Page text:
Custom Linux Shutdown Scripts

Everyone knows one of the beauties of Linux (and FOSS in general) is the ability to delve in and change functionality for your own requirements. I was having an issue where a standard “poweroff” or “halt” was not shutting the computer down properly, so I needed to write my own scripts to replace them.

On Ubuntu /sbin/poweroff and /sbin/halt are symlinks to /sbin/reboot which is a binary (on debian reboot and poweroff symlink to halt), but the binary is aware of which command is being called, and acts accordingly. This means if you replace one of the symlinks with a script which in turn calls the binary, it will not necessarily perform the action you want (i.e. it will reboot rather than halt or poweroff).

On Ubuntu I solved this problem by creating a /sbin/local directory, copying the binary into there and creating local symlinks.

mkdir /sbin/local
cp /sbin/reboot /sbin/local/reboot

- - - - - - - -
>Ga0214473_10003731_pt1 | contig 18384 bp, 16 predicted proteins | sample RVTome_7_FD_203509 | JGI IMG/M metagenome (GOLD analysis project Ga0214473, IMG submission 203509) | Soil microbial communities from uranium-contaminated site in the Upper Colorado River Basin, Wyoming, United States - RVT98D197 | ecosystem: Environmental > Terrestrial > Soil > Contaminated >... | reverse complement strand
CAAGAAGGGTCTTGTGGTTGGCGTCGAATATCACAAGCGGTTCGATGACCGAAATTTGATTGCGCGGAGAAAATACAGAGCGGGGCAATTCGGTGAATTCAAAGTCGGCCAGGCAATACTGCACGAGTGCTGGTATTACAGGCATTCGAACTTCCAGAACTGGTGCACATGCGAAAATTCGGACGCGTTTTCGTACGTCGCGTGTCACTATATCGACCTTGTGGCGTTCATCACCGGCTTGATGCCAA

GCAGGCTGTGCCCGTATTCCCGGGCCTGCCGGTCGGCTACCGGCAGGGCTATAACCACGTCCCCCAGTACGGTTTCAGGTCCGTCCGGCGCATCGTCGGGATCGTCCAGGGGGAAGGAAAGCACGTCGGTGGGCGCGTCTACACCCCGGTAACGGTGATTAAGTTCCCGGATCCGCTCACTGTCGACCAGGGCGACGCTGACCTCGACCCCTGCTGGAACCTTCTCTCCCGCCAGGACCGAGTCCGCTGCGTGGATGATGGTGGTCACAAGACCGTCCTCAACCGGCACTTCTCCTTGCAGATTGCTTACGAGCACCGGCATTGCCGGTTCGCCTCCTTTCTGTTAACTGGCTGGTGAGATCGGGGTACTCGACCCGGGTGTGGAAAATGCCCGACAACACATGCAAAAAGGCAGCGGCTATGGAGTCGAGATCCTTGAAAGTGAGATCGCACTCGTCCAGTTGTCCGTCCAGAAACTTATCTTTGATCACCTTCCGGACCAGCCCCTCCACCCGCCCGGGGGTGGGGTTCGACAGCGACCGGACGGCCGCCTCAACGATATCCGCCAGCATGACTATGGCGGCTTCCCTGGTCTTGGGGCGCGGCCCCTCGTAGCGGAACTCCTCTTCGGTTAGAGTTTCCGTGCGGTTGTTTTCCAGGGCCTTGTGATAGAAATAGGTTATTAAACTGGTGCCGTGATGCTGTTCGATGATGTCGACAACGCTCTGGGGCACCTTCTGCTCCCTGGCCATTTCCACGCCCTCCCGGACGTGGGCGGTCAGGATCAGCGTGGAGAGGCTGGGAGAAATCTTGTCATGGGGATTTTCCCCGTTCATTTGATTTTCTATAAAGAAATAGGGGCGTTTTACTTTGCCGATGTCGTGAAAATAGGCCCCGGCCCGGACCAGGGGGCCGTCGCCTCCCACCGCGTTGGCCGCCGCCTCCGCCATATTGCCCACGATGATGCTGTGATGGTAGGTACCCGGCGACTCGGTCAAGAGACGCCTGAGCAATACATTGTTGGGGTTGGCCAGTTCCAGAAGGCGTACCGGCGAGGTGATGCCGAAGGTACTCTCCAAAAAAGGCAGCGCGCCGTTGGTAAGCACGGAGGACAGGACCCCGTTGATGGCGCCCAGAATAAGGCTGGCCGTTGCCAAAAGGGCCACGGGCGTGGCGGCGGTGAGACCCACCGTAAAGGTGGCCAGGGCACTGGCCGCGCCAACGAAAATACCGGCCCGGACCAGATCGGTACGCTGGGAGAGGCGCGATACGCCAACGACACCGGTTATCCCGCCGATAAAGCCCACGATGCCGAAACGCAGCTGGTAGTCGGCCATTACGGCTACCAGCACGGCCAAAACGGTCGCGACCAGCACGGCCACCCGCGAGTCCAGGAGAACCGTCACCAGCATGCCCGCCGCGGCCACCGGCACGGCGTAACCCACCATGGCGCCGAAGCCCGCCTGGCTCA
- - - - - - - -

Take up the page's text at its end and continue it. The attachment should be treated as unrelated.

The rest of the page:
ln -s reboot /sbin/local/poweroff
ln -s reboot /sbin/local/halt

I was then free to replace the /sbin/poweroff, /sbin/halt and /sbin/reboot scripts with my own custom scripts, which were able to call the scripts in /sbin/local and would execute those correctly.

Arithmetic in Bash

Bash is not exactly brilliant at performing numerical calculations. Recently I’ve required the need to see how many people are currently logged in on the terminal servers through NX. Now, if people are logged in via standard SSH, then it’s quite easy to count:

who | wc -l

However, if you want to perform a line count of the NX list, you have 6 lines at the top which are not part of the count. In order to perform this subtraction, we need to do a calculation. To do this in bash we use a $(()):

echo $((2 + 2))

So, if we were to use this when performing the command on nxserver, this is how it would look in the end:

echo $(($(/usr/NX/bin/nxserver --list | wc -l) - 6))

Or, if you’re not running this script as root (and using sudo):

echo $(($(sudo /usr/NX/bin/nxserver --list | wc -l) - 6))